The midterm and final exam will be based on both lecture material and assigned readings from the textbook. The midterm will include multiple choice and short-answer questions.  The final exam will include multiple choice questions only.  The final exam will focus primarily on the second half of the course, but approximately one quarter of the questions will be on broad topics and themes that run throughout the entire course.

Although the Psychology Department does not require instructors to adjust their course grades to conform to specific targets, the expectation is that course marks will be distributed around the following averages:

70%     1000-level and 2000-level courses
72%     2190-2990 level courses
75%     3000-level courses
80%     4000-level courses
The Psychology Department follows the University of Western Ontario grading guidelines, which are as follows (see ):

A+  90-100      One could scarcely expect better from a student at this level
A    80-89        Superior work that is clearly above average
B    70-79        Good work, meeting all requirements, and eminently satisfactory
C    60-69        Competent work, meeting requirements
D    50-59        Fair work, minimally acceptable
F    below 50    Fail


Weekly quizzes                                             deadlines posted on OWL each week

Assignments (submitted online)                    

     Assignment 1                                          4 Feb 2018

     Assignment 2                                          4 Mar 2018

     Assignment 3                                          25 Mar 2018

Midterm examination                                     27 Feb 2018 (evening)

Final examination                                          TBD (scheduled by registrar April 14-30, 2018)


Tentative Schedule: Refer to OWL for updates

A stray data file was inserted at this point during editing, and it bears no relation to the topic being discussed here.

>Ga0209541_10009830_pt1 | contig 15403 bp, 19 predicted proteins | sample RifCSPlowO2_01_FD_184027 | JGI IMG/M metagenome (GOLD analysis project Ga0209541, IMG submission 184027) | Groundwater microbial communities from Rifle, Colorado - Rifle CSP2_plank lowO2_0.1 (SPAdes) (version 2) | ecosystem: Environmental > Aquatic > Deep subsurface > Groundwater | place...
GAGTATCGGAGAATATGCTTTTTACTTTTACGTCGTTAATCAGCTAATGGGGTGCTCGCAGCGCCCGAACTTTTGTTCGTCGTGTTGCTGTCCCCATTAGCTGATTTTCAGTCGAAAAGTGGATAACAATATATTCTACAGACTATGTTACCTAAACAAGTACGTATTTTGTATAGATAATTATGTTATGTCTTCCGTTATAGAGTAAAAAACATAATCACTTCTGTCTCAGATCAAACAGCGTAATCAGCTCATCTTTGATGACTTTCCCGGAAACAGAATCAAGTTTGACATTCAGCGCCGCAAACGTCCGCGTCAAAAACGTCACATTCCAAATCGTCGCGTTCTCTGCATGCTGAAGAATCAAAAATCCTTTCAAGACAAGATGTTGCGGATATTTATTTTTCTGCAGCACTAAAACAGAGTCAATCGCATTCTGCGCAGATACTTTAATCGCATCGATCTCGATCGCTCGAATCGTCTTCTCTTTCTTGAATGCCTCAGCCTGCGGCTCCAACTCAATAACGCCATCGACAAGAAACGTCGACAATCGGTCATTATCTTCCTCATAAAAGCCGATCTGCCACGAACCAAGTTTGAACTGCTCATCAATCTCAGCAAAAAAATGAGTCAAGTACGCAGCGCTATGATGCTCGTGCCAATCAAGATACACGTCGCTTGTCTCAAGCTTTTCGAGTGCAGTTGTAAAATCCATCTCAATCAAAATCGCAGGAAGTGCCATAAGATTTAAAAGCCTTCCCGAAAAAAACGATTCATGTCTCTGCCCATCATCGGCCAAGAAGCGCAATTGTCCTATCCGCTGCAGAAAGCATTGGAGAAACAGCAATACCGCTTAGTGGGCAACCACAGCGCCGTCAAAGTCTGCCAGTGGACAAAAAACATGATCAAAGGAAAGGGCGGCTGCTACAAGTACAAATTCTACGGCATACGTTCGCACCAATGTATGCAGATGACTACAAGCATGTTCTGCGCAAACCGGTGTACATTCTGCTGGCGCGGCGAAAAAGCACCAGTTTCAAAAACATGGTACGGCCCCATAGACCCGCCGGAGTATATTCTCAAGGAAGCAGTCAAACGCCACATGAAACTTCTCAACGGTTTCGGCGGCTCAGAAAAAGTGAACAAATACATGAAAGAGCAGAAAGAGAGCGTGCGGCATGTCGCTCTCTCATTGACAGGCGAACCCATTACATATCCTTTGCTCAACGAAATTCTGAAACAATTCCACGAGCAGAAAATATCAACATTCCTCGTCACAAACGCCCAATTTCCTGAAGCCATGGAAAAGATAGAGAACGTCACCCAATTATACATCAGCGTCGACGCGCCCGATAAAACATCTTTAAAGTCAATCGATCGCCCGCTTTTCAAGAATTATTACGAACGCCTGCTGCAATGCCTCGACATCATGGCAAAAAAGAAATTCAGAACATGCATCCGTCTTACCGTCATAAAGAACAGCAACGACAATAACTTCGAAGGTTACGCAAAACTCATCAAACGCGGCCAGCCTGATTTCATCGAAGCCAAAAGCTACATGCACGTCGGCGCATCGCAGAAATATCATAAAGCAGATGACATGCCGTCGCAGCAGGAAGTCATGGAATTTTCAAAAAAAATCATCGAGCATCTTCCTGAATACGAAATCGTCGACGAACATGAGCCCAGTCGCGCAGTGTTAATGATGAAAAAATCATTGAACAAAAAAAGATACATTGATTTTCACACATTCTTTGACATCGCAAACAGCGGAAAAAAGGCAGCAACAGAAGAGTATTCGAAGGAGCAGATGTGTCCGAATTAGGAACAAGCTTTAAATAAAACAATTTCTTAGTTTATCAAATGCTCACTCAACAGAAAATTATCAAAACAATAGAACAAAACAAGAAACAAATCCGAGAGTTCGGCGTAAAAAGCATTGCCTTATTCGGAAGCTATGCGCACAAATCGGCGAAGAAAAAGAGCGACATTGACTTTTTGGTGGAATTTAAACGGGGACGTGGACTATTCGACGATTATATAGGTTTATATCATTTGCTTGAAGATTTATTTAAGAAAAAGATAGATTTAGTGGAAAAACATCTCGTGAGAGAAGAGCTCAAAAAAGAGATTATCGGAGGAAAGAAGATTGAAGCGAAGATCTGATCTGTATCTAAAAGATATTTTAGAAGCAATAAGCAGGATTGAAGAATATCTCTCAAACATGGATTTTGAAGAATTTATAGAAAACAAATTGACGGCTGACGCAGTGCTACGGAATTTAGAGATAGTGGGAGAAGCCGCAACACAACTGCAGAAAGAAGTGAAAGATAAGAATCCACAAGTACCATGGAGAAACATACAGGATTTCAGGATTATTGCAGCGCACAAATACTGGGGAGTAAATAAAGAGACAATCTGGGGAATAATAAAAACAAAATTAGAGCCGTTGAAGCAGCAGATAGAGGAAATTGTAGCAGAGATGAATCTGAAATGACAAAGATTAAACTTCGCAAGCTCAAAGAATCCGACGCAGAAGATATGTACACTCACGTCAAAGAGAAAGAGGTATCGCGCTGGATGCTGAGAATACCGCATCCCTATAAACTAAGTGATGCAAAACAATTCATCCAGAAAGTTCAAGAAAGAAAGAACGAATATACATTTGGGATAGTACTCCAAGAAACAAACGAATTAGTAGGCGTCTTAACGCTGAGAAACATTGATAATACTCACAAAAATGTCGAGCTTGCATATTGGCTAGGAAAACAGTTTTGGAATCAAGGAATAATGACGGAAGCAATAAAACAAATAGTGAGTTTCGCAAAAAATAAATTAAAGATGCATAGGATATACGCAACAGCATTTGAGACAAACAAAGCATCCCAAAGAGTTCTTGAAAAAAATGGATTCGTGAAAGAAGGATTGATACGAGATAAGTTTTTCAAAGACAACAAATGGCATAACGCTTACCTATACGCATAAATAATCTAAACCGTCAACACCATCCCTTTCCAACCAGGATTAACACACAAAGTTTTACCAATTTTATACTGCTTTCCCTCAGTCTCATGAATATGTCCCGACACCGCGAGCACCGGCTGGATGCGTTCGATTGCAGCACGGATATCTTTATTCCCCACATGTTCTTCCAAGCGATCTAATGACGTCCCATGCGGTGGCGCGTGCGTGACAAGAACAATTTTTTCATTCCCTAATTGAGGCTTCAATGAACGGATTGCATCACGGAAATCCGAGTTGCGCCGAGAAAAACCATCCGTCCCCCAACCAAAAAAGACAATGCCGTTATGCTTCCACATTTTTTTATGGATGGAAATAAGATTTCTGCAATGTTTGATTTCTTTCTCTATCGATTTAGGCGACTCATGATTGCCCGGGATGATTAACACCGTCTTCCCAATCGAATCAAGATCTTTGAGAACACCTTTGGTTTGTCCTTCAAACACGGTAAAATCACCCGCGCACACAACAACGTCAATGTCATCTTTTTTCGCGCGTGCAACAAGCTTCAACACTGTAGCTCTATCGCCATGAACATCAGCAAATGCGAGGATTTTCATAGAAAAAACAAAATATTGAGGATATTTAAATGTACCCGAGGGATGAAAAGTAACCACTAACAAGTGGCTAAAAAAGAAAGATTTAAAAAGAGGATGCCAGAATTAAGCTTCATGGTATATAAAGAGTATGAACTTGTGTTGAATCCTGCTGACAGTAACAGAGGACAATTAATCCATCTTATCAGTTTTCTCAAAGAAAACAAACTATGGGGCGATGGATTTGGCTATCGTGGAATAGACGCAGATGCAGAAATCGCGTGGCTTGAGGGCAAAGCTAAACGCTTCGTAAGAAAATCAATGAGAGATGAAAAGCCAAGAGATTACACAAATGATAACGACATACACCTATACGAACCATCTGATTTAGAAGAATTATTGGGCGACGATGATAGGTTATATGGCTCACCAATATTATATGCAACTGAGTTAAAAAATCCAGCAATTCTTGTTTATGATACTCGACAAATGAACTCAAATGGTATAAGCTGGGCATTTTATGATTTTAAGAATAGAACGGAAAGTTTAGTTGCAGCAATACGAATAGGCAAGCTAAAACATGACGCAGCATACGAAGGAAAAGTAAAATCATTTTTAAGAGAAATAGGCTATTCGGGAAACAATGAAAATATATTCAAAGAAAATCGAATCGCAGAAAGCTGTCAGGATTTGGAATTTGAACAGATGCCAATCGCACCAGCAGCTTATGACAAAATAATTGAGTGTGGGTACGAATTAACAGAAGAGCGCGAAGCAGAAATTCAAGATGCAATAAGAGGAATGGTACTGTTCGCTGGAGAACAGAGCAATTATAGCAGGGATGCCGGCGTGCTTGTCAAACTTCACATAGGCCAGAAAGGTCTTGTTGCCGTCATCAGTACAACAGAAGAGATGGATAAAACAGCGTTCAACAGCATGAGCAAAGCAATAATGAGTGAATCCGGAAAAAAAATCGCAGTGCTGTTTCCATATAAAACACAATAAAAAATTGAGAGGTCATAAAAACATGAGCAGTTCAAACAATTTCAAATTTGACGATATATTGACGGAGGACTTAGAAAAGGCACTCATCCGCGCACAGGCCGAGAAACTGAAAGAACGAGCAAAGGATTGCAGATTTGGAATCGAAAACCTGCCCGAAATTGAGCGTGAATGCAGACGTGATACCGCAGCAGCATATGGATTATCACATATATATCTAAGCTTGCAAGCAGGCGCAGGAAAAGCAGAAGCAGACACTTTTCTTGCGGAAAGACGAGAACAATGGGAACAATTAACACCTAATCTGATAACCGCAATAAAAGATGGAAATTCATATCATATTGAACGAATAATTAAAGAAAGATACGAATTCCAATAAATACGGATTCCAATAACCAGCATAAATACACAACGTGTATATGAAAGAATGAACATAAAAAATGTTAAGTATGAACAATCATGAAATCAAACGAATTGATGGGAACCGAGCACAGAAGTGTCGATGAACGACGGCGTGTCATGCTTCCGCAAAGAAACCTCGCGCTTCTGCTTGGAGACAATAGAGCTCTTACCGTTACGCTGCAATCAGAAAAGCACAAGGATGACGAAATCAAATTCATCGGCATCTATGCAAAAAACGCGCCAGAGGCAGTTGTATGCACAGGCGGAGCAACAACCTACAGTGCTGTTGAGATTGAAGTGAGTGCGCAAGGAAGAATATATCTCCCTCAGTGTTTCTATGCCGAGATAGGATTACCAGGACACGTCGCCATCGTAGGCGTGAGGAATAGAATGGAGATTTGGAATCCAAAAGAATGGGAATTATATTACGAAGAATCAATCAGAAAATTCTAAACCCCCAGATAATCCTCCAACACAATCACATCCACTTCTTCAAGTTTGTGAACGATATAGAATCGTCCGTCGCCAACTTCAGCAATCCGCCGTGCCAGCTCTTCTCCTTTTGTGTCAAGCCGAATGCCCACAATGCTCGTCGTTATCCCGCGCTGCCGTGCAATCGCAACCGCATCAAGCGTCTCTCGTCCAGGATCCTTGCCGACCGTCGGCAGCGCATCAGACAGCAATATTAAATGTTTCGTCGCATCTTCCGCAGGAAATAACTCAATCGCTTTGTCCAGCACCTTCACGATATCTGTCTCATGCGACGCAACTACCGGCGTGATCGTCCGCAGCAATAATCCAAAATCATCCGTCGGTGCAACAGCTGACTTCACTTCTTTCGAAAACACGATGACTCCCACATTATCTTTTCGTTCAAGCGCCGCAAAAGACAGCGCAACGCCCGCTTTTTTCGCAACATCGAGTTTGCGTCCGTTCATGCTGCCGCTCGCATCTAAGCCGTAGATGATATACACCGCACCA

Text Readings


12 Jan


ch 1


19 Jan

Endocrine System, Hormones

ch 2


26 Jan

Sexual Differentiation

ch 3


2 Feb

Sex Differences in Brain and Behaviour

ch 4


9 Feb

Sexual and Reproductive Behaviour

ch. 5, 6


16 Feb

Parental Behaviour

ch 7


27 Feb




2 Mar

Affiliation and Aggression

ch 8


9 Mar

Eating and Drinking

ch 9


16 Mar

Biological Rhythms

ch 10


23 Mar


ch 11


30 Mar

University holiday – no class



6 Apr

Learning and Memory

ch 12


Students are responsible for understanding the nature and avoiding the occurrence of plagiarism and other scholastic offenses. Plagiarism and cheating are considered very serious offenses because they undermine the integrity of research and education. Actions constituting a scholastic offense are described at the following link:

As of Sept. 1, 2009, the Department of Psychology will take the following steps to detect scholastic offenses. All multiple-choice tests and exams will be checked for similarities in the pattern of responses using reliable software, and records will be made of student seating locations in all tests and exams. All written assignments will be submitted to TurnItIn, a service designed to detect and deter plagiarism by comparing written material to over 5 billion pages of content located on the Internet or in TurnItIn’s databases. All papers submitted for such checking will be included as source documents in the reference database for the purpose of detecting plagiarism of papers subsequently submitted to the system. Use of the service is subject to the licensing agreement, currently between Western and

Possible penalties for a scholastic offense include failure of the assignment, failure of the course, suspension from the University, and expulsion from the University.


Western’s policy on Accommodation for Medical Illness can be found at: 

Students must see the Academic Counsellor and submit all required documentation in order to be approved for certain accommodation:


Office of the Registrar web site:

Student Development Services web site:

Please see the Psychology Undergraduate web site for information on the following:

- Policy on Cheating and Academic Misconduct
- Procedures for Appealing Academic Evaluations
- Policy on Attendance
- Policy Regarding Makeup Exams and Extensions of Deadlines
- Policy for Assignments
- Short Absences
- Extended Absences
- Documentation
- Academic Concerns
- 2017 Calendar References

No electronic devices, including cell phones and smart watches, will be allowed during exams.